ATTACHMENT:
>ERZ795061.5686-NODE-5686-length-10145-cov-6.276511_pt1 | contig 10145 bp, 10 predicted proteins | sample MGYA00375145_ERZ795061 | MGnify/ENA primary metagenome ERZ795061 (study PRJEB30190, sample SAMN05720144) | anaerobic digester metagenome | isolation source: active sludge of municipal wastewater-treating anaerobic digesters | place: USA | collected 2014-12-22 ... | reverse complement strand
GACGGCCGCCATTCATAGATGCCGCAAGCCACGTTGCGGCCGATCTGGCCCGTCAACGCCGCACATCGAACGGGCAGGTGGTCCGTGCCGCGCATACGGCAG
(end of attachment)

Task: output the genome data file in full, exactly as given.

>ERZ795061.5686-NODE-5686-length-10145-cov-6.276511_pt1 | contig 10145 bp, 10 predicted proteins | sample MGYA00375145_ERZ795061 | MGnify/ENA primary metagenome ERZ795061 (study PRJEB30190, sample SAMN05720144) | anaerobic digester metagenome | isolation source: active sludge of municipal wastewater-treating anaerobic digesters | place: USA | collected 2014-12-22 ... | reverse complement strand
GACGGCCGCCATTCATAGATGCCGCAAGCCACGTTGCGGCCGATCTGGCCCGTCAACGCCGCACATCGAACGGGCAGGTGGTCCGTGCCGCGCATACGGCAG